Nothing but the best,

Friday, September 10, 2010

Winners Up and Down

Some bridge positions have an inner beauty - an exotic touch that can hardly be explained to the ever-interested colleague from work, always asking "So, how was it this time, did you win anything, did anything out of the ordinary happen at that bridge tourney?".

I was in Mamaia, Romania when August ended. Under a cloudy sky, this beauty was talking a walk:

Session 4, Board 2
Dealer: E
E-W Vul
              ♠ 9832
              ♣ KJ654 
    ♠ JT654
    ♥ K42
    ♦ KT543
    ♣ -

Sitting South I opened 1NT, on which North used Stayman and elected to bid 3NT over my 2H response.

Judging that a spade lead might give away a trick, West chose to lead the 4, 4th best. The opponents were playing standard count and reverse attitude, with Lavinthal discards. 

I won the first trick with the Q , East contributing the  J. I had 10 top tricks and a chance for 11 when West has both honors (or a doubleton honor) in hearts.  I continued with a heart to the nine, won by East with the queen. The 8 came next and out went dummy's now stiff ace, with West playing the 3.

I cashed the A and paused on seeing West discard the 4.

From the fall of the cards W was marked with 5 diamonds and most likely 3 hearts and 5 spades - judging that she was unlikely to hold a doubleton heart honor EXACTLY with the 2, and that a more relevant discard than 4 could have been made holding QJT654 or QT9654 or QJ9654 in spades, while probably no spade discard would've been made holding only 4 cards.

As for the K, on top of the statistical argument for the split heart honors (75% probability), I doubted West would have made an "attacking" lead without an entry, holding 5 safer spades.

Therefore West controls diamonds, spades and hearts. So I cashed all my club winners to reach this five card ending:

              ♠ 983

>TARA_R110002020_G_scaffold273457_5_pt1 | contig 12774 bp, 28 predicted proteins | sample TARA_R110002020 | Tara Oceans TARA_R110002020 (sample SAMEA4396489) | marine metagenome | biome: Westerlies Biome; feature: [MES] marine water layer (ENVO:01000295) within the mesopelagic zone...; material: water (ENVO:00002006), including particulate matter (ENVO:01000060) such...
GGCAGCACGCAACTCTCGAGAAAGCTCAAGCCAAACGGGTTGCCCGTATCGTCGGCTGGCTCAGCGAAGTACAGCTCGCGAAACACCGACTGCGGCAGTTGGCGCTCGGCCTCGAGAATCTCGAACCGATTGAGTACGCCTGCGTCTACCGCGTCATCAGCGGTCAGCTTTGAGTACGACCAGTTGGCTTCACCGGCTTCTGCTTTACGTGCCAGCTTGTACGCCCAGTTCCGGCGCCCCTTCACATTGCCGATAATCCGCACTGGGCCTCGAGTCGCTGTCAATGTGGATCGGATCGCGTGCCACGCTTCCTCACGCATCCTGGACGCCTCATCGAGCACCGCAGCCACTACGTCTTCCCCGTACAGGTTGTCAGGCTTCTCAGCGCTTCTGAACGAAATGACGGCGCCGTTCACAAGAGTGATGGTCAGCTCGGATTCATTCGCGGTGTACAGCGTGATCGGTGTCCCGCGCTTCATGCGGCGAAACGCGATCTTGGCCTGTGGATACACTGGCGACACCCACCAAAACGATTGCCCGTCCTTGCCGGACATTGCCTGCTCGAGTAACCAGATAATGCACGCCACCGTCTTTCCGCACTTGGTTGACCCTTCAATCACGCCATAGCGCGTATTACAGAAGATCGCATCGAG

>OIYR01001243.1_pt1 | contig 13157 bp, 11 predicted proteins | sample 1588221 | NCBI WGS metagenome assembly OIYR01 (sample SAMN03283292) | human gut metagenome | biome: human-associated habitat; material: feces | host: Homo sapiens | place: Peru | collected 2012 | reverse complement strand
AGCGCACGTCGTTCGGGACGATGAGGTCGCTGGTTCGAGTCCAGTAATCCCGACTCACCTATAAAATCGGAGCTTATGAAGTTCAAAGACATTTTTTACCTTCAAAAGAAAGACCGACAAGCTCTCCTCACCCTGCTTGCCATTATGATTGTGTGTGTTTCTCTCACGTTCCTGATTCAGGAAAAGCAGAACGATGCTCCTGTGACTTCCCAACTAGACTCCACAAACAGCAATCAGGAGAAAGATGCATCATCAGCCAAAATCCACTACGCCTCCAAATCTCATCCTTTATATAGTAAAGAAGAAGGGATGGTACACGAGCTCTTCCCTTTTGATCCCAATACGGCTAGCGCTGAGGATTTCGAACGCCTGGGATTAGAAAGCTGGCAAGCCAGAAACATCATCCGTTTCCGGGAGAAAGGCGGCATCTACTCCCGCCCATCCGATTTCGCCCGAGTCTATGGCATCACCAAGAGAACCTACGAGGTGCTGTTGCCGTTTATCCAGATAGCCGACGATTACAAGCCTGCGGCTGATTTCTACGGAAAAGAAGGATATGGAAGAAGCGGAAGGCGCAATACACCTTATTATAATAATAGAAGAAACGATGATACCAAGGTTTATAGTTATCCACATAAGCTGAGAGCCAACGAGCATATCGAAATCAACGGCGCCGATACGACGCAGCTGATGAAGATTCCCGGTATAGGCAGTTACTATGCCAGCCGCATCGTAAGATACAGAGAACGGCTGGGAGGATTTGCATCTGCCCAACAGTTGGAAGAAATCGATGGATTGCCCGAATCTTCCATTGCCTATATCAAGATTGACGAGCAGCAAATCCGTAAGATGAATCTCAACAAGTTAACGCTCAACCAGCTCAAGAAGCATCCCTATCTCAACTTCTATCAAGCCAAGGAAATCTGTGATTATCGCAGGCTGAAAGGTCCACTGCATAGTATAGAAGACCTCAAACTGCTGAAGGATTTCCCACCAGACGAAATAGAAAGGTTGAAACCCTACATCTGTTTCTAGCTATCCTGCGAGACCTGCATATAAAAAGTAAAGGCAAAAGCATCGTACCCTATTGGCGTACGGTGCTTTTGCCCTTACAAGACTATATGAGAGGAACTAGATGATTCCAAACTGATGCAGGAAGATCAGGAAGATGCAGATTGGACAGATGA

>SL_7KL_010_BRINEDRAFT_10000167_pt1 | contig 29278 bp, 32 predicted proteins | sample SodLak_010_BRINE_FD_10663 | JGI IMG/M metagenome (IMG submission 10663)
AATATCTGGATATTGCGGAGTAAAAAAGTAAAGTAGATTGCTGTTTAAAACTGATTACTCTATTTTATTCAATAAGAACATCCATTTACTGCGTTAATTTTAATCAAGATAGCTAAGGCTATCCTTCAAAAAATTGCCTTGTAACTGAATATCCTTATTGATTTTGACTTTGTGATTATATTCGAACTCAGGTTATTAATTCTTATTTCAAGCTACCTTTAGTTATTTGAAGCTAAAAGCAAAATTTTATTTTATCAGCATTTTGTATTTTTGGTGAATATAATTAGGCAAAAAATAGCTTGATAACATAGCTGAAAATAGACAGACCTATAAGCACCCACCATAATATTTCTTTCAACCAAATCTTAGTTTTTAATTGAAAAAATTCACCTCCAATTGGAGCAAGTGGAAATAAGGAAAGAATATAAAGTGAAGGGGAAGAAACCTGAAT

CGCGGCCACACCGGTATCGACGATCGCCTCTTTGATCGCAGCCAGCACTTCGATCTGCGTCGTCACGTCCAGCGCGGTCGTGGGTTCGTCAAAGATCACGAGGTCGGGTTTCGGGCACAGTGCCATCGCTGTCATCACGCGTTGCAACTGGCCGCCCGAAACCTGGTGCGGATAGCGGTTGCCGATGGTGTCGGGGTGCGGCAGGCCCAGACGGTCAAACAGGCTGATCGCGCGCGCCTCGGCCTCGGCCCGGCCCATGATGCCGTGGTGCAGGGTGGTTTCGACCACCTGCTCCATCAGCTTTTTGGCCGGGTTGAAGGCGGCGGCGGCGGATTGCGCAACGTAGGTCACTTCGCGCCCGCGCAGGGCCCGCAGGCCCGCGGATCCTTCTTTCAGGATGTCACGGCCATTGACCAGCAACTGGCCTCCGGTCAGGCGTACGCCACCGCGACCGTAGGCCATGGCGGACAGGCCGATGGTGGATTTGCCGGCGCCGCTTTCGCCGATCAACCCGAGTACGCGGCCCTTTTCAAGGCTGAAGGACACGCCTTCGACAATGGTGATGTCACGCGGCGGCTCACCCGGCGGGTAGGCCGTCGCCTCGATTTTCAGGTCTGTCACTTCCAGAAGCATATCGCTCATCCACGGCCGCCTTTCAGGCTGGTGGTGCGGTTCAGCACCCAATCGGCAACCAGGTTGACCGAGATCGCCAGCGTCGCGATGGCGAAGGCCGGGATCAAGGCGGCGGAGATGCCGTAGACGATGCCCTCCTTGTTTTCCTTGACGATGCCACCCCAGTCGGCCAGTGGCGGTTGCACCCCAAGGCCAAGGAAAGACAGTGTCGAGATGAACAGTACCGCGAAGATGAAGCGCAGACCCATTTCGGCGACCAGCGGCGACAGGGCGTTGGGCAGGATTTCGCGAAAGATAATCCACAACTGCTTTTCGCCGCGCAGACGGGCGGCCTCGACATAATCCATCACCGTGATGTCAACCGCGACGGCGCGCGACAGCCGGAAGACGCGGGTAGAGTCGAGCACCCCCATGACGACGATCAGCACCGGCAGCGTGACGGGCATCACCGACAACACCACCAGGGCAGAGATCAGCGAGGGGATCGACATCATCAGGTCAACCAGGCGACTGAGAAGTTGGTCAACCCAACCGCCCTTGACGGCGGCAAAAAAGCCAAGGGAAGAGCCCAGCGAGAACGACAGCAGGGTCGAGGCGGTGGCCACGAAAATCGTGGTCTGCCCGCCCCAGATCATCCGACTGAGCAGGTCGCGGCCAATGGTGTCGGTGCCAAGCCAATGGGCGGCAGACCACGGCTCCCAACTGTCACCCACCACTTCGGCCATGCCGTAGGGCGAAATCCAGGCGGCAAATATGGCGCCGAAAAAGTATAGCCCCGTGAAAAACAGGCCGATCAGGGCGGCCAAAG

♠ JT
    ♥ K4
    ♦ K   
    ♣ -
              ♦ 9
              ♣ -
North has played 4, I discarded the 7 and West is caught in a squeeze without the count of the criss-cross variety.

If the K is discarded (as happened at the table), a spade to hand ensures trick 11 with the 9.
If the heart is discarded, the ace of hearts is unblocked and a spade to hand makes trick 11 happen via a heart.
Finally, if the spade is thrown, the A unblocks spades and all tricks belong to N-S!

Note the presence of the 9, the extra menace against West's KT. Should you switch 9 with the 8 from East's hand, East can protect diamonds and West can safely discard K, holding declarer to 10 tricks.

3NT + 2 was 90% for N-S. Thanks@Mihaela Balint (West), Valentin Dumitru (East) and Mihnea Nedelcu (North) for helping me uncover this board, where winners up and down exist and the communication path between North and South must carefully be maintained.

Here are my favorite books on squeezes. Kelsey on Squeeze Play (Master Bridge Series) and Bridge Squeezes for Everyone have a clear and practical approach towards squeezes, and The Expert Game has a whole chapter dedicated to exotic squeezes and end positions. Bridge Lessons: Endplay and Squeeze offers a comprehensive vision on squeezes and endplays.

Other than that you can find GREAT articles and resources on squeezes at Richard Pavlicek's Website:

Looking forward to your opinions on this board.

'Till next time,

My Bridge Blog


After much inner debate I have decided to (re)launch my bridge blog.

Mission: to boldly write about bridge, both on technical topics but also on cooperation, communication, instinct, presence, ethics.

The message "Signal honors, discard taboos" stands for spotting and growing wonderful bridge while keeping an open mind. A goal this blog would be proud to achieve.

Enjoy :)